|Founded||March 14, 1910|
|Dissolved||September 1, 1922|
|Succeeded by||Kakushin Kurabu|
|Politics of Japan
The Kokumintō was founded in March 1910, by a merger of the Kensei Hontō with a number of minor political parties and groups within the Lower House of the Japanese Diet, and was dominated by Inukai Tsuyoshi. It advocated a constitution, an electoral franchise based on universal adult male suffrage and increased spending for the Imperial Japanese Navy. It took a strong stand against the power and influence of the genrō and Meiji oligarchy. In the 1912 General Election, the new party secured 95 seats, making it the single largest opposition party (to the Rikken Seiyukai ) in the Lower House.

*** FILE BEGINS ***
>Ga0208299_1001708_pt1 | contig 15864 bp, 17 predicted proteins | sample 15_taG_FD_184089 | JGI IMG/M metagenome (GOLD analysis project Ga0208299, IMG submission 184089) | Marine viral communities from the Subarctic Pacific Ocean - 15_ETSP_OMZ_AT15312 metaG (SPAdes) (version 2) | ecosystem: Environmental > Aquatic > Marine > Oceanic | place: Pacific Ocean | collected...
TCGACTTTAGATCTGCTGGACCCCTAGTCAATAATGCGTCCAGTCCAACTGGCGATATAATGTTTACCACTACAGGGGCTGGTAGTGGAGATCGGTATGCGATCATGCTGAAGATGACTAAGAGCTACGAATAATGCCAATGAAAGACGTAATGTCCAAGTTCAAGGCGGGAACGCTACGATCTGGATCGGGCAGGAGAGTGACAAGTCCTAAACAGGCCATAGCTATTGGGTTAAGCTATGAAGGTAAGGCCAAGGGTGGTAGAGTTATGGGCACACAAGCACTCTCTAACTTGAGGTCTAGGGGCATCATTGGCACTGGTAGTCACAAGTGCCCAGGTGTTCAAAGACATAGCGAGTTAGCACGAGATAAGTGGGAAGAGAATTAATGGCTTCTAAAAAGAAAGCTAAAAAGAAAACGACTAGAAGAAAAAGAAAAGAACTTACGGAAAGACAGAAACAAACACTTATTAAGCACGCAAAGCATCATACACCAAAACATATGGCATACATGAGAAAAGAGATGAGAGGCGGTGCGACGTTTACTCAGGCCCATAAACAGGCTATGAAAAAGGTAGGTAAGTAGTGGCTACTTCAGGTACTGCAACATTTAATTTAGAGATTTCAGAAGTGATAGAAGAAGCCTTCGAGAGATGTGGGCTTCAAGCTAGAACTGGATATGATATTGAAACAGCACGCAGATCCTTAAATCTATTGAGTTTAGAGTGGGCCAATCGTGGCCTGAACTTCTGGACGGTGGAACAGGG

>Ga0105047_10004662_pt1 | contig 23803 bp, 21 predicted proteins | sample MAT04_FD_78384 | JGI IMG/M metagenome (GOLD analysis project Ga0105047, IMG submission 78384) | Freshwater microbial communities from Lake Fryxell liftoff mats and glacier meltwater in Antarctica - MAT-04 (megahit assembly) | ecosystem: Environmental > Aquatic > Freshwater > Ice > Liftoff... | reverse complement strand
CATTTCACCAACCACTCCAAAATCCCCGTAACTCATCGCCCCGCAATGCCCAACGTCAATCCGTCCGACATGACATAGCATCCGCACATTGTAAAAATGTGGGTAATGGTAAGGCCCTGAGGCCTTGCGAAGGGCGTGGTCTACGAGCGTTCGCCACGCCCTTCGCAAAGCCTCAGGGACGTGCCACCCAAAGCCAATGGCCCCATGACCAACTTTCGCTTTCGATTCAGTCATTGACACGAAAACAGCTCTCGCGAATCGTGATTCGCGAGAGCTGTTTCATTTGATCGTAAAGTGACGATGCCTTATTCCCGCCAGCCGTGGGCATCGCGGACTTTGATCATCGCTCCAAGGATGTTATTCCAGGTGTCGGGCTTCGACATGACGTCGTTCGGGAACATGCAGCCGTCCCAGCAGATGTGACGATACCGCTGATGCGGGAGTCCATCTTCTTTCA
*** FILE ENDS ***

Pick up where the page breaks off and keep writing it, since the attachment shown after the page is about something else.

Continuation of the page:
In January 1913, about half of the party defected to join the Rikken Dōshikai founded by Katsura Tarō. In the 1915 General Election, the Kokumintō managed to retain only 27 seats. It was able to recover to 35 seats in the 1917 General Election, but in the 1920 General Election, dropped back to only 29 seats.
In September 1922, the Kokumintō disbanded, and many of its former members formed the core of the new Kakushin Kurabu, also led by Inukai Tsuyoshi.
- Tsuzuki, Chushichi (2000). The Pursuit of Power in Modern Japan, 1825-1995. Oxford University Press. ISBN 0-19-820589-9.
- Sims, Richard (2001). Japanese Political History Since the Meiji Renovation 1868-2000. Palgrave Macmillan. ISBN 0-312-23915-7.
- Tsuzuki, The Pursuit of Power in Modern Japan. page 532
- Sims. Japanese Political Histor, page 100